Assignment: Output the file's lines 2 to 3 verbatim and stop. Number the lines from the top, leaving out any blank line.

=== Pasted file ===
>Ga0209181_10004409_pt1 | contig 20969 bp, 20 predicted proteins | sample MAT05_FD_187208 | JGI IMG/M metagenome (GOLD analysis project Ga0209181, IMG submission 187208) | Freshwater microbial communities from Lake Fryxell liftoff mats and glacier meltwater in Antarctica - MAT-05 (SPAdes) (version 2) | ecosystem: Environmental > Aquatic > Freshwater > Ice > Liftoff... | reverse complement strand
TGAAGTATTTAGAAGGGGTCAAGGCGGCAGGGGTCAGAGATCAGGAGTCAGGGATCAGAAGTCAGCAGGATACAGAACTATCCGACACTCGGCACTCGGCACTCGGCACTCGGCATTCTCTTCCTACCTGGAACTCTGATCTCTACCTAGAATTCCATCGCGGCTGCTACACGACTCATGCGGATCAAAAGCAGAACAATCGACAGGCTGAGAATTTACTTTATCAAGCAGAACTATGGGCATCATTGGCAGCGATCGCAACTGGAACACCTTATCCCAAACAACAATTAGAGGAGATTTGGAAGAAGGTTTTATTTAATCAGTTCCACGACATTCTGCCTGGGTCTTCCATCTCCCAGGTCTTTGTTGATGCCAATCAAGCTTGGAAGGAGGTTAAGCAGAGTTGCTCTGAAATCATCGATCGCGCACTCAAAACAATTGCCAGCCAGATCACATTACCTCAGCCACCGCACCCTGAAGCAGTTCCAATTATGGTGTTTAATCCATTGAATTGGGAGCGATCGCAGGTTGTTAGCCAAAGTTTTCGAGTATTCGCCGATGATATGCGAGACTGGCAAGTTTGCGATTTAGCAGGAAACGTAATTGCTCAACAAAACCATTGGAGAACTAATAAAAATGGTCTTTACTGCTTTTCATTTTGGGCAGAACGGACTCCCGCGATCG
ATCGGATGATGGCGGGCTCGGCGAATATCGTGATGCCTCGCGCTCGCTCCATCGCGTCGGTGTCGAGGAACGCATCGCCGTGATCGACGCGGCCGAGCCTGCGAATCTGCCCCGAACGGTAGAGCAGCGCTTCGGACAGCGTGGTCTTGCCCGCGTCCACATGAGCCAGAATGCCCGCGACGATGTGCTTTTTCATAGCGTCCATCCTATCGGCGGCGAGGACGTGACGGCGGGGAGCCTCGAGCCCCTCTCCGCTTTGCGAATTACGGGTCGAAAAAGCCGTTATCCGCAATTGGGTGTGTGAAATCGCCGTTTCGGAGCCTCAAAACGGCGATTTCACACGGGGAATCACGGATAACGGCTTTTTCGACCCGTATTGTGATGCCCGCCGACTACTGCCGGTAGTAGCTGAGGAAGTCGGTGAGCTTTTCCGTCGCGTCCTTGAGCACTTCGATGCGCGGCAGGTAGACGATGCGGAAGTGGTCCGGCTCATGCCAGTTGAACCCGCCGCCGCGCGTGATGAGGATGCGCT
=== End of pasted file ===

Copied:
TGAAGTATTTAGAAGGGGTCAAGGCGGCAGGGGTCAGAGATCAGGAGTCAGGGATCAGAAGTCAGCAGGATACAGAACTATCCGACACTCGGCACTCGGCACTCGGCACTCGGCATTCTCTTCCTACCTGGAACTCTGATCTCTACCTAGAATTCCATCGCGGCTGCTACACGACTCATGCGGATCAAAAGCAGAACAATCGACAGGCTGAGAATTTACTTTATCAAGCAGAACTATGGGCATCATTGGCAGCGATCGCAACTGGAACACCTTATCCCAAACAACAATTAGAGGAGATTTGGAAGAAGGTTTTATTTAATCAGTTCCACGACATTCTGCCTGGGTCTTCCATCTCCCAGGTCTTTGTTGATGCCAATCAAGCTTGGAAGGAGGTTAAGCAGAGTTGCTCTGAAATCATCGATCGCGCACTCAAAACAATTGCCAGCCAGATCACATTACCTCAGCCACCGCACCCTGAAGCAGTTCCAATTATGGTGTTTAATCCATTGAATTGGGAGCGATCGCAGGTTGTTAGCCAAAGTTTTCGAGTATTCGCCGATGATATGCGAGACTGGCAAGTTTGCGATTTAGCAGGAAACGTAATTGCTCAACAAAACCATTGGAGAACTAATAAAAATGGTCTTTACTGCTTTTCATTTTGGGCAGAACGGACTCCCGCGATCG
ATCGGATGATGGCGGGCTCGGCGAATATCGTGATGCCTCGCGCTCGCTCCATCGCGTCGGTGTCGAGGAACGCATCGCCGTGATCGACGCGGCCGAGCCTGCGAATCTGCCCCGAACGGTAGAGCAGCGCTTCGGACAGCGTGGTCTTGCCCGCGTCCACATGAGCCAGAATGCCCGCGACGATGTGCTTTTTCATAGCGTCCATCCTATCGGCGGCGAGGACGTGACGGCGGGGAGCCTCGAGCCCCTCTCCGCTTTGCGAATTACGGGTCGAAAAAGCCGTTATCCGCAATTGGGTGTGTGAAATCGCCGTTTCGGAGCCTCAAAACGGCGATTTCACACGGGGAATCACGGATAACGGCTTTTTCGACCCGTATTGTGATGCCCGCCGACTACTGCCGGTAGTAGCTGAGGAAGTCGGTGAGCTTTTCCGTCGCGTCCTTGAGCACTTCGATGCGCGGCAGGTAGACGATGCGGAAGTGGTCCGGCTCATGCCAGTTGAACCCGCCGCCGCGCGTGATGAGGATGCGCT